Popular among Yale professors and local seafood connoisseurs, #1 Fish Market satisfies discriminating palates with its fresh shellfish and sushi-grade tuna, while a lineup of pre-prepared dishes, such as Rhode Island clam chowder and homemade lobster bisque, delights visitors with a taste of hearty New England fare. The market's ever-changing stock always features a variety of fresh-caught fish, such as scallops, sole, halibut, and cod, as well as a selection of frozen items that presents guests with more exotic feasts of Chilean sea bass, octopus, and Alaskan crab.
Singled out for having the state's best clam chowder in Connecticut magazine's Best of Connecticut feature, Close Harbour hooks customers with a menu anchored in mouth-watering seafood. Start with crab-and-parmesan-stuffed mushrooms ($7) or pull out your scrimshaw spoon for New England, Manhattan, or Rhode Island clam chowder ($4/cup). Filet of sole stuffed with lump blue-crab meat ($18) reconciles the sea's two most notorious enemies, and swordfish cipolla parries a seasoned swordfish steak with a heaping helping of caramelized onions ($17). Resist flatware hegemony by getting your hands on a toasted roll topped with butter-sautéed lobster (market price), or give in to the powerful lettuce lobby with a pan-seared sea-scallop salad ($14). Any fish in the joint can also be baked, grilled, broiled, fried, or seared and plated with stir-fried veggies for $15.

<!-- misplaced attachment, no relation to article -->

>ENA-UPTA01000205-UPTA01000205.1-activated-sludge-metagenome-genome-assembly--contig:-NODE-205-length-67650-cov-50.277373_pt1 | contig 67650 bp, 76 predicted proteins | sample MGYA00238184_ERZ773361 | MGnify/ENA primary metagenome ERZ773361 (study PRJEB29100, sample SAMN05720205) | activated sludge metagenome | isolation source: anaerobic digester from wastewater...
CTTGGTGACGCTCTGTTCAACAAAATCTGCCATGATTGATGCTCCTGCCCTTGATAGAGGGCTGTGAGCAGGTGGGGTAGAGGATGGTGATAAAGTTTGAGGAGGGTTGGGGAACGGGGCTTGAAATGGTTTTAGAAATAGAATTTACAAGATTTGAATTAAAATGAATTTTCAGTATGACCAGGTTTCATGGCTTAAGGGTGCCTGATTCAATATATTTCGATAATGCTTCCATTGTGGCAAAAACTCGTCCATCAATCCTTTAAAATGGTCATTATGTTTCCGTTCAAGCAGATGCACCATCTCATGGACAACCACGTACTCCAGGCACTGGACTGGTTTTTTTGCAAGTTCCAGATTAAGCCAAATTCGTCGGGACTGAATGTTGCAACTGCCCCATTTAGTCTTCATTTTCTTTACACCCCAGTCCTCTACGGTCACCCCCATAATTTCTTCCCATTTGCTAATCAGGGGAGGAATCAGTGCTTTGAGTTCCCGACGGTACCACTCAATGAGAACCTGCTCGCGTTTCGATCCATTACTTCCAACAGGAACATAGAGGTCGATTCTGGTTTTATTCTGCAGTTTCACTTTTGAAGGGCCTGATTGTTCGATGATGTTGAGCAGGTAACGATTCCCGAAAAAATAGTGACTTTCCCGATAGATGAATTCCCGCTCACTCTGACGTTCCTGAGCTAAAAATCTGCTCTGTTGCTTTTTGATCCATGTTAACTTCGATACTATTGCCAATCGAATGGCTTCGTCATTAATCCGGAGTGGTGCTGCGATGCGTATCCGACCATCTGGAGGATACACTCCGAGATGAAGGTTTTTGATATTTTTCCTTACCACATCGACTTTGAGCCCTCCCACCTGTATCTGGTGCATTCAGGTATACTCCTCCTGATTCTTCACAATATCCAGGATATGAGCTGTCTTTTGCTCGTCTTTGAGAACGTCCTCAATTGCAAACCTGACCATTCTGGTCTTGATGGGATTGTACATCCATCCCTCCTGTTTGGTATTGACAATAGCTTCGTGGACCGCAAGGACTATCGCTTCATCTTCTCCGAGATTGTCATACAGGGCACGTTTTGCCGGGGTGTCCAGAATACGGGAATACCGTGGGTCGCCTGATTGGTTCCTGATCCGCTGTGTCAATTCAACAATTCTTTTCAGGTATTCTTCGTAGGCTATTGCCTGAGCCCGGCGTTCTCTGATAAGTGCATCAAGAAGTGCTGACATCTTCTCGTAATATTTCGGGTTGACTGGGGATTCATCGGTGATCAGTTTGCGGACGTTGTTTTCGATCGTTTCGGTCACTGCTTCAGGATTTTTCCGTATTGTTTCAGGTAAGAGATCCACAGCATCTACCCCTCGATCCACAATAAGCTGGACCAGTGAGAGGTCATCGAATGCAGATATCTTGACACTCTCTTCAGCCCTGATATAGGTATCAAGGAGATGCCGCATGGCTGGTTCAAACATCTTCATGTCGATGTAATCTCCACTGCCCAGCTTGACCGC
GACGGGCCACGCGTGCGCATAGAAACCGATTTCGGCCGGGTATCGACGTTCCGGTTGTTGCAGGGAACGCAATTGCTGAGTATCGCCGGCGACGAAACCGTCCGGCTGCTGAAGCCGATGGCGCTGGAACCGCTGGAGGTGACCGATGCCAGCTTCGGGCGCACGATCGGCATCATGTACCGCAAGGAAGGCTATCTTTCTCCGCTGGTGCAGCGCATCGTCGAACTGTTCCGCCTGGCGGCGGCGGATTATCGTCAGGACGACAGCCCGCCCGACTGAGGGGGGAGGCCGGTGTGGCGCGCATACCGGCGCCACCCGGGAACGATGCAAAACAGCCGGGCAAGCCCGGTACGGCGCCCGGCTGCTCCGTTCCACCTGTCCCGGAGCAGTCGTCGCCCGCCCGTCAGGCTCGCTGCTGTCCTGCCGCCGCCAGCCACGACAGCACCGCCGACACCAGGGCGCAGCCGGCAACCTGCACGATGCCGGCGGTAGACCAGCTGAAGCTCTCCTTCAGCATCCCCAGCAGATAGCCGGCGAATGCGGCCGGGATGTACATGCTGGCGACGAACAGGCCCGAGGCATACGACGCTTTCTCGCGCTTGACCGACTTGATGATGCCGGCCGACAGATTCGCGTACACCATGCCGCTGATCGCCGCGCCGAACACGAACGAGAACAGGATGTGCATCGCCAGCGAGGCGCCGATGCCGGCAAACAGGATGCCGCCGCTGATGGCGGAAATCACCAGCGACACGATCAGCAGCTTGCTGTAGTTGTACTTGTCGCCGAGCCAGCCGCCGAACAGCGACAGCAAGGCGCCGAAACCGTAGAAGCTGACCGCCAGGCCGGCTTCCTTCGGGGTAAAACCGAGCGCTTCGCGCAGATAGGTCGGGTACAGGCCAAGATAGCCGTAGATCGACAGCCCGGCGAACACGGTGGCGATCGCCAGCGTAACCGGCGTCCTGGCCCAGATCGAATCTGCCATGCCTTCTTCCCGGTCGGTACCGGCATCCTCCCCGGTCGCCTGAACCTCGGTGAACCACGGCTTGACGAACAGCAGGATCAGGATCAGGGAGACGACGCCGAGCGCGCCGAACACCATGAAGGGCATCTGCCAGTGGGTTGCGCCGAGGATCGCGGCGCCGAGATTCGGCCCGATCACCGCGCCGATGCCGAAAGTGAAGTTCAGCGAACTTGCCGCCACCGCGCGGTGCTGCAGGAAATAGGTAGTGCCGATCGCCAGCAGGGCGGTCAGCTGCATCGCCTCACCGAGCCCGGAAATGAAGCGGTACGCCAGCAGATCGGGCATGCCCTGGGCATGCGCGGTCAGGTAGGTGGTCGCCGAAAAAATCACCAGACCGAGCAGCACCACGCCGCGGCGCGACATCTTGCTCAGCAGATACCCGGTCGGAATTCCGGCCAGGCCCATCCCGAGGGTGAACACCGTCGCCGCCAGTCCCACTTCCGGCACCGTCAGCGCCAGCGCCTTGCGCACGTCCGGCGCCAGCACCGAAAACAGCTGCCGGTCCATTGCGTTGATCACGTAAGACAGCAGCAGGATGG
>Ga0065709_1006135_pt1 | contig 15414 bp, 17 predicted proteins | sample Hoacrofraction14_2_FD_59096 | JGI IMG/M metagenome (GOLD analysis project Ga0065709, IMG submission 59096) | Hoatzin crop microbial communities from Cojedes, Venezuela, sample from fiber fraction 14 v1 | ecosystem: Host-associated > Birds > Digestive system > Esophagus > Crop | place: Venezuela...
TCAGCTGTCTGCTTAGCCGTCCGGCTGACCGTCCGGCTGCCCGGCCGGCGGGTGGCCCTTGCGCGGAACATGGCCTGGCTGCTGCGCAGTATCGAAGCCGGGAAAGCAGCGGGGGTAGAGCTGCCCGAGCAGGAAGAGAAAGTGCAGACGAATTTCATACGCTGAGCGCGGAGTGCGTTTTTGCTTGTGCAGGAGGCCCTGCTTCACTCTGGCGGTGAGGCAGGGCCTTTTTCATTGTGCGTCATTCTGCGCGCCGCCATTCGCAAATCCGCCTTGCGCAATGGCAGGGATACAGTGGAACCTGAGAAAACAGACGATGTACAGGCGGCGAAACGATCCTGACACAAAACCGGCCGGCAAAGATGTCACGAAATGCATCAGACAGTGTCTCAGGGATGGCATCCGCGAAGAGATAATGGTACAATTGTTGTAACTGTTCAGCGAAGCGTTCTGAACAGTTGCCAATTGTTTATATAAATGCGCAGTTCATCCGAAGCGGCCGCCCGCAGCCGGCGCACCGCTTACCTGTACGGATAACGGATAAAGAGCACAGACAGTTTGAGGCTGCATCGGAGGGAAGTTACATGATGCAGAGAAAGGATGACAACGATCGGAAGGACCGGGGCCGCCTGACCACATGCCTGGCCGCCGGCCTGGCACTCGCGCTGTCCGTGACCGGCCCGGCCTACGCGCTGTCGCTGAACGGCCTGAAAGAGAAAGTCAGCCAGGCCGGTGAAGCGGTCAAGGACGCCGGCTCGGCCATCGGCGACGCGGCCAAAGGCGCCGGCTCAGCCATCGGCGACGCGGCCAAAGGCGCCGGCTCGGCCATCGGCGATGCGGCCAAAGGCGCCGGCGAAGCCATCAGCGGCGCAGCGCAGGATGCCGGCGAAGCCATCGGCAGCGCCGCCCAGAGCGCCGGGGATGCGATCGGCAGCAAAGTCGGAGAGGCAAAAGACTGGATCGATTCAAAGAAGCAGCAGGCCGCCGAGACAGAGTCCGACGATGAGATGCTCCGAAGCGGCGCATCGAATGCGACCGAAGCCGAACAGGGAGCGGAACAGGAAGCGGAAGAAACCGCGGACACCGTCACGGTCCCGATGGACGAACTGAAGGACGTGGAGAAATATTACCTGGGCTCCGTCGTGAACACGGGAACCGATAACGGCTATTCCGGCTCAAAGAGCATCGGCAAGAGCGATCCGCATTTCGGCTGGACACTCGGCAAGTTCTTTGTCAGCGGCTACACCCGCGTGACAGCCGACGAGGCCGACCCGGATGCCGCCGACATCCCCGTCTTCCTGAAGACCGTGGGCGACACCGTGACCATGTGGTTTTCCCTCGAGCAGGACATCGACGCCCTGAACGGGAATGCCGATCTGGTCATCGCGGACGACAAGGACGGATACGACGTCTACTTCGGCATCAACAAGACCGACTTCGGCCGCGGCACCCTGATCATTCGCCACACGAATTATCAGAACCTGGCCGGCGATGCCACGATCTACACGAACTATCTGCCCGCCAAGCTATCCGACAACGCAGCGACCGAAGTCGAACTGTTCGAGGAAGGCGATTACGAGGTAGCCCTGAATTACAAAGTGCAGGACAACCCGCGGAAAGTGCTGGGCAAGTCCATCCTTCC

Bishop's Orchards was established in 1871, when the first of six Bishop generations began filling shoreline bellies with fresh-from-the-farm fruits and vegetables. Today, having withstood 140 years worth of technology changes and weather disasters, the orchard continues to thrive, currently growing crops on more than 320 total acres—313 of which are family-owned. In 2005, the orchard stretched its homegrown empire into potable territories with the birth of a winery, which produces more than 15 wines using the farm's fruit. Not to be outdone, the orchard's market is still a year-round source for fresh produce more than a century after it sprouted into a humble roadside stand from a single appleseed.
Hundreds of frames line Oronoque Eye Care's elegant wooden cases, ready to perfect vision with style. Connecticut native Dr. Kurt Tichy diagnoses blurry vision and helps to fit contact lenses. His crack team of opticians prize warmth and personality as they repair busted specs and help to pick out the perfect frames for each individual's lifestyle, aesthetic, and need to accentuate one-liners with dramatic removal.